I was lucky enough to be invited to participate in the Scott Fish Bowl Tournament again this year. If you are not familiar, it is a massive charity tournament run by the great Scott Fish to raise money for charity. Among its various eccentricities, the unique scoring is always my favorite part of the tournament. This year it is effectively a half-PPR format with additional points for rushing and receiving first downs. One of Scott’s goals with this format is to create a really balanced and nuanced alternative to PPR as Hasan Rahim breaks down in his 2017 article. The fun side effect of this format is that no one does projections for first downs so you are totally in the dark without a great deal of leg work. In typical fashion, I decided to try and exploit this.
“Expected” First Downs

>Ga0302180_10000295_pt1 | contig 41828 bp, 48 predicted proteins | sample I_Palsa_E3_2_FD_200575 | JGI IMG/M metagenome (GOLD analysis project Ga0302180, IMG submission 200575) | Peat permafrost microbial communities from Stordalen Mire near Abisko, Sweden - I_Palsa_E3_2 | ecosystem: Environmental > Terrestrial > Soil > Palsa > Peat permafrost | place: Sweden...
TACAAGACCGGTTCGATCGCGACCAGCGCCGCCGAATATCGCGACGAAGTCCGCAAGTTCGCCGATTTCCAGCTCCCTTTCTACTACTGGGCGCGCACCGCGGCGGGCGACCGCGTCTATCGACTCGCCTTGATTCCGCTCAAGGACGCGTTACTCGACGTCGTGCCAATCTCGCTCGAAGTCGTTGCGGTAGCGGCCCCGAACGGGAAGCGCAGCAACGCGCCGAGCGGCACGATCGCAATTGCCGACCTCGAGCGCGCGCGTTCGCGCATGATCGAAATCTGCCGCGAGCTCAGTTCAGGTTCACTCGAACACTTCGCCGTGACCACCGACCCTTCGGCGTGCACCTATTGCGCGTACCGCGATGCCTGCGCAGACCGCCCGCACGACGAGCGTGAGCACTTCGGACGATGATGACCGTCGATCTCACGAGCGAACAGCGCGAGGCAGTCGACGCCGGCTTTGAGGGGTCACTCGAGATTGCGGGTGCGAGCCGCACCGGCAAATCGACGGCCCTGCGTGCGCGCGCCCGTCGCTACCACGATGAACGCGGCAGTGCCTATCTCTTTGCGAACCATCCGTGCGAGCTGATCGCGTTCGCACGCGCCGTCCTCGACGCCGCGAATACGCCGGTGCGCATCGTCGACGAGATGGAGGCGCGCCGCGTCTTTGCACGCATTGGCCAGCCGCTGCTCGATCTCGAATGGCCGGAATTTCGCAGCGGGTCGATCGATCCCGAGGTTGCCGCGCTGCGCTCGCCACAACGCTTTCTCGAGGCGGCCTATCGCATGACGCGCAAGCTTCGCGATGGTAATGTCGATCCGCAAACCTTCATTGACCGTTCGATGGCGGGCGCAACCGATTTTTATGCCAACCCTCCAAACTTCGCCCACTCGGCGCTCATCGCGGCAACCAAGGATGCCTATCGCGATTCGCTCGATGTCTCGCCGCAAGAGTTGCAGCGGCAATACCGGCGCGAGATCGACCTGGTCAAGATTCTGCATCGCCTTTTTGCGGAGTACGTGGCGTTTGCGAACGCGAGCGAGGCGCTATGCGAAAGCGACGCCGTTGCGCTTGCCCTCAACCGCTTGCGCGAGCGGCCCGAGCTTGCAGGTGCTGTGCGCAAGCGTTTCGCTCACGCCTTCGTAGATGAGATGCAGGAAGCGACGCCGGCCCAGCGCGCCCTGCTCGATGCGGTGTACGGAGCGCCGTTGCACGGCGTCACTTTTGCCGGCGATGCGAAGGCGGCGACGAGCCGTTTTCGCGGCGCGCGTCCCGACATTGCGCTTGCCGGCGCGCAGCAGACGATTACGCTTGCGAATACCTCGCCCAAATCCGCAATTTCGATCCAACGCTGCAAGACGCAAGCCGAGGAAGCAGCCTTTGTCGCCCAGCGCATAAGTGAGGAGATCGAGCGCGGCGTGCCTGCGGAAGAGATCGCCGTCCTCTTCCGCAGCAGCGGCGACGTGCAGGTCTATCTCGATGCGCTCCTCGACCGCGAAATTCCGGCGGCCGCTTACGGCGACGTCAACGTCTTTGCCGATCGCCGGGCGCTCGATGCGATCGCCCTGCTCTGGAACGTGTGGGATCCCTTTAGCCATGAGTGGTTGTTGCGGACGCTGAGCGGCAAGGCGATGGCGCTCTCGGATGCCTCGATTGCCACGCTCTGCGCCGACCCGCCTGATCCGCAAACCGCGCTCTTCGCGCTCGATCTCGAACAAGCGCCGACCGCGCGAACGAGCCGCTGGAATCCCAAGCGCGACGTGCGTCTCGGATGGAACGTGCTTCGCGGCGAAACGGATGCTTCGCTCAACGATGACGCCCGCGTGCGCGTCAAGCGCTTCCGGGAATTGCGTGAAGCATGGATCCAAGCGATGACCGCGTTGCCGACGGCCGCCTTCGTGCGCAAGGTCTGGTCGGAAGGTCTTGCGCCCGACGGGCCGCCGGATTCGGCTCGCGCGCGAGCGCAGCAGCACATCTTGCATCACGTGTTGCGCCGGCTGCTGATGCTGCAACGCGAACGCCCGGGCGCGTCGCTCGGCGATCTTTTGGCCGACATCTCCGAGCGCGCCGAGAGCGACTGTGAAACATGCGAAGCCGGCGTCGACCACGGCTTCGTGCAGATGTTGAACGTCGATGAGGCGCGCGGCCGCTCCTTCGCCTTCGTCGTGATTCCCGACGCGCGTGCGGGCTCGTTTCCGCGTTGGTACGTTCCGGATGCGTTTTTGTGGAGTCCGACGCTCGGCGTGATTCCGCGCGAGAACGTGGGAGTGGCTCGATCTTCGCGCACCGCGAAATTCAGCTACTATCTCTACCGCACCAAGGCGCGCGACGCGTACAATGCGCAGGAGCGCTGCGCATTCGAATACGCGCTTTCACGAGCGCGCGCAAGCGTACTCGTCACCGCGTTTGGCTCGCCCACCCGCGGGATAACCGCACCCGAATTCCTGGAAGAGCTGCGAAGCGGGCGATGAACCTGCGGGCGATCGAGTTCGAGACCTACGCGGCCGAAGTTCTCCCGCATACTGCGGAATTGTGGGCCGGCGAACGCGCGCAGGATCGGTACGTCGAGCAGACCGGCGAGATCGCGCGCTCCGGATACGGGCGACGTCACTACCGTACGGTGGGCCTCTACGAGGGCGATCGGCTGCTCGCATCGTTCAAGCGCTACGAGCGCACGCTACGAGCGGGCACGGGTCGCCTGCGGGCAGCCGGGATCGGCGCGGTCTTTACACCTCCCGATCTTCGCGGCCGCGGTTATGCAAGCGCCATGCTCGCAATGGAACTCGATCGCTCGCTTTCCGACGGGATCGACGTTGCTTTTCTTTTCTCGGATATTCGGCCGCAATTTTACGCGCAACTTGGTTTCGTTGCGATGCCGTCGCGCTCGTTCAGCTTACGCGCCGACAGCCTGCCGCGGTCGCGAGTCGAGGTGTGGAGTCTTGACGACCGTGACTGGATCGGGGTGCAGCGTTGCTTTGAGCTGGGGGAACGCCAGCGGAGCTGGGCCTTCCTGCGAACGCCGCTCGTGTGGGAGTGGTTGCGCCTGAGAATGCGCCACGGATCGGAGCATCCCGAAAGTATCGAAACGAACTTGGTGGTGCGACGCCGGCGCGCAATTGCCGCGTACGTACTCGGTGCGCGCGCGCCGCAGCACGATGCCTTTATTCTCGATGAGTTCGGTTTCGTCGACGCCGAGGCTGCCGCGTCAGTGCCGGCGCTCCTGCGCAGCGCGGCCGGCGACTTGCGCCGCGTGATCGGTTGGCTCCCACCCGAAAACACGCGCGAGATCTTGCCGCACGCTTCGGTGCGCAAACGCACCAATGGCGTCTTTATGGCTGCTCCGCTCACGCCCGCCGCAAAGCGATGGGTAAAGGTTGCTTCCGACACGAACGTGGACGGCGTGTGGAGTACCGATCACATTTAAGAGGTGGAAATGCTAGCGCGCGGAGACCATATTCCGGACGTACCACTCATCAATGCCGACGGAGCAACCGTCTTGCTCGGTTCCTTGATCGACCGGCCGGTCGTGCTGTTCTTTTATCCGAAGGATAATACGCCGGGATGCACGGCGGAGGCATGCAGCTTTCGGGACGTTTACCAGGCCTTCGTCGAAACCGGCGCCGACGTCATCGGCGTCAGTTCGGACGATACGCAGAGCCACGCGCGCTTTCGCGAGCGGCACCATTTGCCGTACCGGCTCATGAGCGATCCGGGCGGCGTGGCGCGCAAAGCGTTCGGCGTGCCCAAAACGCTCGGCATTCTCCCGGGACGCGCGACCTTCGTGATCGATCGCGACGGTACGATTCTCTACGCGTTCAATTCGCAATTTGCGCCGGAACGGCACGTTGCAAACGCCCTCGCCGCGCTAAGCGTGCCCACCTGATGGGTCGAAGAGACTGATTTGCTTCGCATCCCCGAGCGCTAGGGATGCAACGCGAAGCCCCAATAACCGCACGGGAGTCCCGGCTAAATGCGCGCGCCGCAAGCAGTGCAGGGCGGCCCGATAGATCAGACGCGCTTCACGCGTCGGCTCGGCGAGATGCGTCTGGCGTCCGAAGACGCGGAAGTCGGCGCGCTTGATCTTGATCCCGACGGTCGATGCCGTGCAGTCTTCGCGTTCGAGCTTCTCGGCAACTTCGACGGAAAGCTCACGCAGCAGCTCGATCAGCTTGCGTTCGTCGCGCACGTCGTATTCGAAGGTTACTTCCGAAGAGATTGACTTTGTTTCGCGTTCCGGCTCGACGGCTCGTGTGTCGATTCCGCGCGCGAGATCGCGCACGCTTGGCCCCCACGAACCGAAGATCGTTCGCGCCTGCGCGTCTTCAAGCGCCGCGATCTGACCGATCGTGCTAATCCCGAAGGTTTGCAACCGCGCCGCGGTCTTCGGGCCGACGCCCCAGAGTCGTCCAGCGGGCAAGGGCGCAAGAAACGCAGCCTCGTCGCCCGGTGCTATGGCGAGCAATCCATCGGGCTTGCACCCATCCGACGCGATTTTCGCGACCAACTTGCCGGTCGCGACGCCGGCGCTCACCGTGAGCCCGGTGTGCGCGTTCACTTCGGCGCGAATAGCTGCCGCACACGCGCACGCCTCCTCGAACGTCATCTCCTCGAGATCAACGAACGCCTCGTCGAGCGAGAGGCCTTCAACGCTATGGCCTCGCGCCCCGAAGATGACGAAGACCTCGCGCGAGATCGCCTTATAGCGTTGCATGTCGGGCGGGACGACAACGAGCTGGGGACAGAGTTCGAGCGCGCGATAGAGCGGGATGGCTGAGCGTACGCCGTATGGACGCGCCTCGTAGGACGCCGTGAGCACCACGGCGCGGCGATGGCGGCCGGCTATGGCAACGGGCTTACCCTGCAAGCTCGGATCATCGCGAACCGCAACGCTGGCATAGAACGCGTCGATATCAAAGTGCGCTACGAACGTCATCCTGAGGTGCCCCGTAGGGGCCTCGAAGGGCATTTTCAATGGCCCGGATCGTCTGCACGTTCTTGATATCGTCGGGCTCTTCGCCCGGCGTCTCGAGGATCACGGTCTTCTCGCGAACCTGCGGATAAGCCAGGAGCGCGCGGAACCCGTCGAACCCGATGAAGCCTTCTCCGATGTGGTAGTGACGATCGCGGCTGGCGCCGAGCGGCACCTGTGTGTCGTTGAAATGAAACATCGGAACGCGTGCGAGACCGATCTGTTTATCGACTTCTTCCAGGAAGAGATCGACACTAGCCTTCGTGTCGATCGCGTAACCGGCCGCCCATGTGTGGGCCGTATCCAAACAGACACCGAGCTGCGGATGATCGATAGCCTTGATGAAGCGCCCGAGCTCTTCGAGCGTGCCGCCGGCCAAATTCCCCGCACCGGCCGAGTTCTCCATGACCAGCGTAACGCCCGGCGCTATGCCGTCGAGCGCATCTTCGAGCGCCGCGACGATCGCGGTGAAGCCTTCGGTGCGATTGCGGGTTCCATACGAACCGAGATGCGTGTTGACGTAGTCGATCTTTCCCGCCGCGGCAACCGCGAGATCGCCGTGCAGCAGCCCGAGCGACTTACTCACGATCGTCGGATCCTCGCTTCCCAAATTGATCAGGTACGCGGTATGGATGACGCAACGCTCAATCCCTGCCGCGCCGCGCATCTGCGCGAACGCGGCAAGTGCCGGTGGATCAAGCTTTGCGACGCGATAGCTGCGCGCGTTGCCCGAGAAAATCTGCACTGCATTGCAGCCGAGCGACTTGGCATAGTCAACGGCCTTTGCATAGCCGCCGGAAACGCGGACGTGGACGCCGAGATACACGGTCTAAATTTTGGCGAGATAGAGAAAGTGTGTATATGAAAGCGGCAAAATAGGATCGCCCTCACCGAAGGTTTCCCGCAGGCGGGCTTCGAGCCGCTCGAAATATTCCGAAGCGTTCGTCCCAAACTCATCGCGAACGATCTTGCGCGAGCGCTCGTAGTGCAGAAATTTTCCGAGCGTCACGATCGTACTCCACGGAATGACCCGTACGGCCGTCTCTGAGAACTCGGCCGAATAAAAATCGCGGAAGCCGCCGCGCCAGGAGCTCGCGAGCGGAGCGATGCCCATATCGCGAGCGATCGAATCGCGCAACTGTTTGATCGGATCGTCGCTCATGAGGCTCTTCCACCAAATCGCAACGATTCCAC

To be clear, I want to set some expectations for what I am doing here. When you see the term expected points that is referring to a procedure where you look at play-by-play data based on field position and assign an expected outcome to the play. By doing this, you are still only working with data that is available pre-snap to predict an outcome, thereby avoiding a principle called leakage in machine learning. That is not what I am doing here. I am working under the assumption that your projections were built properly and are already predicting what will happen. My goal is to transform your normal projections to include first downs.